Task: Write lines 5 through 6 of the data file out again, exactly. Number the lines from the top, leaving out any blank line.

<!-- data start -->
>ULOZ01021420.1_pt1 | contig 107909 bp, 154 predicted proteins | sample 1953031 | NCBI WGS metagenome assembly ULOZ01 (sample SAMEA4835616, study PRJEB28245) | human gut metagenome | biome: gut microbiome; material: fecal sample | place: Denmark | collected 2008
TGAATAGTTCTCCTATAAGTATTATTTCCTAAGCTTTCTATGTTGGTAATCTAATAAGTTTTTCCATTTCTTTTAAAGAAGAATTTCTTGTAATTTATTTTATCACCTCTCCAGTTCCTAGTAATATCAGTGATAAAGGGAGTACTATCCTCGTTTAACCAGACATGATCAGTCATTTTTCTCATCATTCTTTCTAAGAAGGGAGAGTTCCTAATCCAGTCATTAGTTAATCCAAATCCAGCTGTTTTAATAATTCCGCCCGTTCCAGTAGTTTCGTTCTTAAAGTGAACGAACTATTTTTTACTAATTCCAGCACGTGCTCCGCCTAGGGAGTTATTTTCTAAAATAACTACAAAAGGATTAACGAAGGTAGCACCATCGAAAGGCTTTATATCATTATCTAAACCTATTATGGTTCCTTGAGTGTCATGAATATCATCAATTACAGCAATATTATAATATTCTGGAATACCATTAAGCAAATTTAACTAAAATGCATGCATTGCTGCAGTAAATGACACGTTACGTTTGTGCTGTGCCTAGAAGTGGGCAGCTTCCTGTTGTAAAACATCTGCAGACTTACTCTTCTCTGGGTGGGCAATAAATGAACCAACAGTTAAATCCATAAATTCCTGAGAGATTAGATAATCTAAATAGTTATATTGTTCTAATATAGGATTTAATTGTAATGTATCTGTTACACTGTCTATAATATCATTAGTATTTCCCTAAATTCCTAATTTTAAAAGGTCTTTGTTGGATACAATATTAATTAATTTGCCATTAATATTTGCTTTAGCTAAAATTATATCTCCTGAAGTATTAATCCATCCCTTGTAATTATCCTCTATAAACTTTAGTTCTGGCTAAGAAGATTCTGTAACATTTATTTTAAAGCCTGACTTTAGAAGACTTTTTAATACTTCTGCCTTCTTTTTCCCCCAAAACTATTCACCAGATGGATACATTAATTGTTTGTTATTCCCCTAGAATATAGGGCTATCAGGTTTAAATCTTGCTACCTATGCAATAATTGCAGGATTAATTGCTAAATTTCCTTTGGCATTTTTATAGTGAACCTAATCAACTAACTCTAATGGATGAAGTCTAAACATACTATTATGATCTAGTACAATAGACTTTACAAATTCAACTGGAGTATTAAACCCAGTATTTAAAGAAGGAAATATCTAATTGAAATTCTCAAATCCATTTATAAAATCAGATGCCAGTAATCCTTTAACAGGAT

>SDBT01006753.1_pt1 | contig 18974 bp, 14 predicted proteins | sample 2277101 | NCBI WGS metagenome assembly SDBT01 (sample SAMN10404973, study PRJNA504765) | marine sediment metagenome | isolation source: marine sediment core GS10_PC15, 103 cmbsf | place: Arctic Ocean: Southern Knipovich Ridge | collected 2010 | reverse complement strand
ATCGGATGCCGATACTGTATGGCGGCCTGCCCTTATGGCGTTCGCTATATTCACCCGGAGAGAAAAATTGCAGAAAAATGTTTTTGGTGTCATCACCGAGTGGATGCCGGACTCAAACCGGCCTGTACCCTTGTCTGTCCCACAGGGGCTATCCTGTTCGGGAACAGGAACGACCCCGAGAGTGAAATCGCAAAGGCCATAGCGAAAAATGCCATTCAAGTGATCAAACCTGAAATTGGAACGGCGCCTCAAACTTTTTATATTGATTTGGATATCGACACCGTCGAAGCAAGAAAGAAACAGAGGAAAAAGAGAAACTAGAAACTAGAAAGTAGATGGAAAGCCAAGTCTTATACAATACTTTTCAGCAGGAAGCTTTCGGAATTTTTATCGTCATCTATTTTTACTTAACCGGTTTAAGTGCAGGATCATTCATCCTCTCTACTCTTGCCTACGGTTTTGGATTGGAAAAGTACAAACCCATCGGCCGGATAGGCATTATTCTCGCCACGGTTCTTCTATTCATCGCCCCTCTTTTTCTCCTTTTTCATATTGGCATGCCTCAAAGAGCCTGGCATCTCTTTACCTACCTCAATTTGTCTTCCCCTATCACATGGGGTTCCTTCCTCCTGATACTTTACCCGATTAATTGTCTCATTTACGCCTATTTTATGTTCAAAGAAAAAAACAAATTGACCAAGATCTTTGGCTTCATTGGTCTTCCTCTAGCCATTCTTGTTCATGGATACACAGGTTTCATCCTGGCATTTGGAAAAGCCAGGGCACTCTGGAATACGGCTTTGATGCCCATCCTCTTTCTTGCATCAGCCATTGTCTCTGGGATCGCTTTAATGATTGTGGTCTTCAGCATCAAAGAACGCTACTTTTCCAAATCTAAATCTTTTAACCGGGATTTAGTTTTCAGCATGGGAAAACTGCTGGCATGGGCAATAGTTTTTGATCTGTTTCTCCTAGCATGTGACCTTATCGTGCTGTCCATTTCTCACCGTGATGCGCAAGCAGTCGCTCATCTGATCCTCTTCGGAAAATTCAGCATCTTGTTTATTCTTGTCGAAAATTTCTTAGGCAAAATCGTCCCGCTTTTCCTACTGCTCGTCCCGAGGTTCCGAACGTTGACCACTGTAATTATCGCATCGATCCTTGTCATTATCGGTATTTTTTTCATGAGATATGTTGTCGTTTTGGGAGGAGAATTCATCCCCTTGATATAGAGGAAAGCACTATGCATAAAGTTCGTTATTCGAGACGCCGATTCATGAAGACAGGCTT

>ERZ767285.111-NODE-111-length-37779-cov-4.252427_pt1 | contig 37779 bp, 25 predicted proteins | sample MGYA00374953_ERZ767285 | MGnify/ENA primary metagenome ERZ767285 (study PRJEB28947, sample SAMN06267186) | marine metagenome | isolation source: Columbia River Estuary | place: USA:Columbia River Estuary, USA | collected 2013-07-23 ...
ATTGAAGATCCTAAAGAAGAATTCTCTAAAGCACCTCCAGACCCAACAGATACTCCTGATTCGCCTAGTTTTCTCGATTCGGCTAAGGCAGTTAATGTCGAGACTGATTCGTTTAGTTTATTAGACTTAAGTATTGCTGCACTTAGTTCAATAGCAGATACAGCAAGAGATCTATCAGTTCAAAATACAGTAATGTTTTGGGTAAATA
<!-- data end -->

>ERZ767285.111-NODE-111-length-37779-cov-4.252427_pt1 | contig 37779 bp, 25 predicted proteins | sample MGYA00374953_ERZ767285 | MGnify/ENA primary metagenome ERZ767285 (study PRJEB28947, sample SAMN06267186) | marine metagenome | isolation source: Columbia River Estuary | place: USA:Columbia River Estuary, USA | collected 2013-07-23 ...
ATTGAAGATCCTAAAGAAGAATTCTCTAAAGCACCTCCAGACCCAACAGATACTCCTGATTCGCCTAGTTTTCTCGATTCGGCTAAGGCAGTTAATGTCGAGACTGATTCGTTTAGTTTATTAGACTTAAGTATTGCTGCACTTAGTTCAATAGCAGATACAGCAAGAGATCTATCAGTTCAAAATACAGTAATGTTTTGGGTAAATA